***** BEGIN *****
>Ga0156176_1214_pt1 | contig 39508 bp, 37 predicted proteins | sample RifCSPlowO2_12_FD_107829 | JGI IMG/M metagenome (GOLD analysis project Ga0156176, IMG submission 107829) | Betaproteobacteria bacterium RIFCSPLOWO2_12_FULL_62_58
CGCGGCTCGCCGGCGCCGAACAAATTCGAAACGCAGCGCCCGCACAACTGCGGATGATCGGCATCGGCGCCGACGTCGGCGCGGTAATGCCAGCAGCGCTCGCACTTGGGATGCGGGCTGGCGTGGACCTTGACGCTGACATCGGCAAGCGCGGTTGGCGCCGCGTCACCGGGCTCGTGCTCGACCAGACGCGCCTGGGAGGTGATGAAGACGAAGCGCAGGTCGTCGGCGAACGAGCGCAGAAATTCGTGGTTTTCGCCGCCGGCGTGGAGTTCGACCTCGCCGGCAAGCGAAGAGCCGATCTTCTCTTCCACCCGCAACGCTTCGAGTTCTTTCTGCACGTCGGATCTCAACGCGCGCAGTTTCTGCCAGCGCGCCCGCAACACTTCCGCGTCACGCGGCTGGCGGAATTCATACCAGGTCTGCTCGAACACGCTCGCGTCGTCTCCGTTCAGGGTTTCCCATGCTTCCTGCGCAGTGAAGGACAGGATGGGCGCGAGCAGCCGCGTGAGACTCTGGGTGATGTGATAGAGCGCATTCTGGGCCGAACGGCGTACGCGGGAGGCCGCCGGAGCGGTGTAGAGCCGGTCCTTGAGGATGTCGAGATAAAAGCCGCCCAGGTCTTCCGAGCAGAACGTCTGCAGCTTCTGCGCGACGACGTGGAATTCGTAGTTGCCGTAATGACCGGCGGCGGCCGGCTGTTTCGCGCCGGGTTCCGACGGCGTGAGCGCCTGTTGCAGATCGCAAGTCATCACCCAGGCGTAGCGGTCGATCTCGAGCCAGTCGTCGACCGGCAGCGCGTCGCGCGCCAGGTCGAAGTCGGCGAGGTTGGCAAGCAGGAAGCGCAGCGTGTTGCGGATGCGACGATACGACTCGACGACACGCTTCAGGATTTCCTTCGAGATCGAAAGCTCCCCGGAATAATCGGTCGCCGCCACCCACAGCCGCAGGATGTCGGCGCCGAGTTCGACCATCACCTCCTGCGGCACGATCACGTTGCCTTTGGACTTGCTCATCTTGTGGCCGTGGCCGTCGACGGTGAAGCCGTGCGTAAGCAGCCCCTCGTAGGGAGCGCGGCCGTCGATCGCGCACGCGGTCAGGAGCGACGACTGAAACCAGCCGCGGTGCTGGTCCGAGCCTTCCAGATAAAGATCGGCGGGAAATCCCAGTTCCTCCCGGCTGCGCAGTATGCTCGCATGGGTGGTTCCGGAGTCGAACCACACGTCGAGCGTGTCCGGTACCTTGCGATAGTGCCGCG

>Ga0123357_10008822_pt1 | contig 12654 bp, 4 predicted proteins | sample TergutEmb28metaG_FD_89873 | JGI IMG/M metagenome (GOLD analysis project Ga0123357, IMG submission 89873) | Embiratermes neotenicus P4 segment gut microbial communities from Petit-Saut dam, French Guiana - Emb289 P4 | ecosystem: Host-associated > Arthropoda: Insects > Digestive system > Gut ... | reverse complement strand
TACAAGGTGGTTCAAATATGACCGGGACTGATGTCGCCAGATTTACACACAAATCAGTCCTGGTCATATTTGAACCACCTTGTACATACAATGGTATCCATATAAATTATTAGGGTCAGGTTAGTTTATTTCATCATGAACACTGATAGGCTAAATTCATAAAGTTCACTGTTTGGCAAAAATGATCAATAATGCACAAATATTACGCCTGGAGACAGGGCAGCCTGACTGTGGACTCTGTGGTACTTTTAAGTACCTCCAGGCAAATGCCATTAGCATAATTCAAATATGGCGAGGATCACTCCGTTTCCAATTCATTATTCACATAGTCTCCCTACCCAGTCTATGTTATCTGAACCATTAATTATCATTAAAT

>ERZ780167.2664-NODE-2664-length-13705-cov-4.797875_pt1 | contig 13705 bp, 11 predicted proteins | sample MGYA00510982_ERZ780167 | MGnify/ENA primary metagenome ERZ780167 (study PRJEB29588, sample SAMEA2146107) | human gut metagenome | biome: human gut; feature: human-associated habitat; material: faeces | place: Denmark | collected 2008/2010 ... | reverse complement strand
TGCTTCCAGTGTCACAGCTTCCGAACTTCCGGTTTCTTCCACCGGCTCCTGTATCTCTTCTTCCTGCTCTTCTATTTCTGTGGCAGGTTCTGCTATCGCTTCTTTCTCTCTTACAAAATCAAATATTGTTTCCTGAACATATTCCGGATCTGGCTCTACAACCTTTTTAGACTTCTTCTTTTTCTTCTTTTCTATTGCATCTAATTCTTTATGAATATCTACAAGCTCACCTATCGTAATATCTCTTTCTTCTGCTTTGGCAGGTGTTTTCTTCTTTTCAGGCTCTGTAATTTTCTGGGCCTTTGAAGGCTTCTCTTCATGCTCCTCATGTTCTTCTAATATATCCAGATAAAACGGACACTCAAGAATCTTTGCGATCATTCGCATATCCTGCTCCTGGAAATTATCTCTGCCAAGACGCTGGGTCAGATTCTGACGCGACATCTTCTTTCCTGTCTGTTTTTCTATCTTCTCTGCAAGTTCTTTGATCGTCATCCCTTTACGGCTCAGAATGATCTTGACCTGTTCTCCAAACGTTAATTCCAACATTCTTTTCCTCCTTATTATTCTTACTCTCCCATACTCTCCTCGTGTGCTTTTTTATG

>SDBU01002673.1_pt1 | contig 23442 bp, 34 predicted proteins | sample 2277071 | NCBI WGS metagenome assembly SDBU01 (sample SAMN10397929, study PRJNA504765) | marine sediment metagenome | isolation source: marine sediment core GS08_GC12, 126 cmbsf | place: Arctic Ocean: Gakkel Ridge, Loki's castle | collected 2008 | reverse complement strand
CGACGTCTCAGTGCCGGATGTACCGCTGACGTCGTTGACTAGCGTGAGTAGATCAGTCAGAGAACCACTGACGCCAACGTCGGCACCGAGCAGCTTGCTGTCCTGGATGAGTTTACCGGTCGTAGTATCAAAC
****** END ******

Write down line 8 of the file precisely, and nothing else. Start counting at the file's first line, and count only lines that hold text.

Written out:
CGACGTCTCAGTGCCGGATGTACCGCTGACGTCGTTGACTAGCGTGAGTAGATCAGTCAGAGAACCACTGACGCCAACGTCGGCACCGAGCAGCTTGCTGTCCTGGATGAGTTTACCGGTCGTAGTATCAAAC